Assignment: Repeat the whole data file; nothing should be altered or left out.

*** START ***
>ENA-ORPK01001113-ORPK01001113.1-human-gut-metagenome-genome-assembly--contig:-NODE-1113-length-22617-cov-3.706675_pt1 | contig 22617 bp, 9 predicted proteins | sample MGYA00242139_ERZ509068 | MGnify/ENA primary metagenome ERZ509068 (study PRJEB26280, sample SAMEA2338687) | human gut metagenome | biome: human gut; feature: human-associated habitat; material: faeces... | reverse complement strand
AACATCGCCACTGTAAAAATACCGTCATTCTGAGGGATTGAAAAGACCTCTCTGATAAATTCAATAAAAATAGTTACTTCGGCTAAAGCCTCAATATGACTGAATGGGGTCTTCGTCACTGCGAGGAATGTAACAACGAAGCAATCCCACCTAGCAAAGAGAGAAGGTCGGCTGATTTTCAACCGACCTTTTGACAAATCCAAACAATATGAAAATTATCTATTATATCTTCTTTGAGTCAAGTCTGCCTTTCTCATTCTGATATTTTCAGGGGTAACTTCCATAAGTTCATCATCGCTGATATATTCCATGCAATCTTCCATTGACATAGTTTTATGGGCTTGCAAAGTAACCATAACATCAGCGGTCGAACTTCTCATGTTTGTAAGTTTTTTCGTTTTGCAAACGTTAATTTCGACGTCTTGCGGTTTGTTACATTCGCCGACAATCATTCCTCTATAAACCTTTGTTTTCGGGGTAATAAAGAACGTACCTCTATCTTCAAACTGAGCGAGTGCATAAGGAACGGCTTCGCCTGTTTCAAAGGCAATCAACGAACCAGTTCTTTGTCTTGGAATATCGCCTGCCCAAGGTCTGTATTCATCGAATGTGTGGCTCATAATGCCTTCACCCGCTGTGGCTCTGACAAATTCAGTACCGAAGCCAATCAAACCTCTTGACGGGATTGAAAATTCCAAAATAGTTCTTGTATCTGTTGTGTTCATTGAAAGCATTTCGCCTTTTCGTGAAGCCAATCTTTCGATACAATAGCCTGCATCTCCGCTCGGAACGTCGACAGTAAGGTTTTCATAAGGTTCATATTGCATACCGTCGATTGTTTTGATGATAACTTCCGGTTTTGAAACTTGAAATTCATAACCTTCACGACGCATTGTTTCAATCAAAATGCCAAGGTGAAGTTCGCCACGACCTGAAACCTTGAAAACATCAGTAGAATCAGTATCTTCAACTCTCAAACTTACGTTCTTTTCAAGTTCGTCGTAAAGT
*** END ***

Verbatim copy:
>ENA-ORPK01001113-ORPK01001113.1-human-gut-metagenome-genome-assembly--contig:-NODE-1113-length-22617-cov-3.706675_pt1 | contig 22617 bp, 9 predicted proteins | sample MGYA00242139_ERZ509068 | MGnify/ENA primary metagenome ERZ509068 (study PRJEB26280, sample SAMEA2338687) | human gut metagenome | biome: human gut; feature: human-associated habitat; material: faeces... | reverse complement strand
AACATCGCCACTGTAAAAATACCGTCATTCTGAGGGATTGAAAAGACCTCTCTGATAAATTCAATAAAAATAGTTACTTCGGCTAAAGCCTCAATATGACTGAATGGGGTCTTCGTCACTGCGAGGAATGTAACAACGAAGCAATCCCACCTAGCAAAGAGAGAAGGTCGGCTGATTTTCAACCGACCTTTTGACAAATCCAAACAATATGAAAATTATCTATTATATCTTCTTTGAGTCAAGTCTGCCTTTCTCATTCTGATATTTTCAGGGGTAACTTCCATAAGTTCATCATCGCTGATATATTCCATGCAATCTTCCATTGACATAGTTTTATGGGCTTGCAAAGTAACCATAACATCAGCGGTCGAACTTCTCATGTTTGTAAGTTTTTTCGTTTTGCAAACGTTAATTTCGACGTCTTGCGGTTTGTTACATTCGCCGACAATCATTCCTCTATAAACCTTTGTTTTCGGGGTAATAAAGAACGTACCTCTATCTTCAAACTGAGCGAGTGCATAAGGAACGGCTTCGCCTGTTTCAAAGGCAATCAACGAACCAGTTCTTTGTCTTGGAATATCGCCTGCCCAAGGTCTGTATTCATCGAATGTGTGGCTCATAATGCCTTCACCCGCTGTGGCTCTGACAAATTCAGTACCGAAGCCAATCAAACCTCTTGACGGGATTGAAAATTCCAAAATAGTTCTTGTATCTGTTGTGTTCATTGAAAGCATTTCGCCTTTTCGTGAAGCCAATCTTTCGATACAATAGCCTGCATCTCCGCTCGGAACGTCGACAGTAAGGTTTTCATAAGGTTCATATTGCATACCGTCGATTGTTTTGATGATAACTTCCGGTTTTGAAACTTGAAATTCATAACCTTCACGACGCATTGTTTCAATCAAAATGCCAAGGTGAAGTTCGCCACGACCTGAAACCTTGAAAACATCAGTAGAATCAGTATCTTCAACTCTCAAACTTACGTTCTTTTCAAGTTCGTCGTAAAGT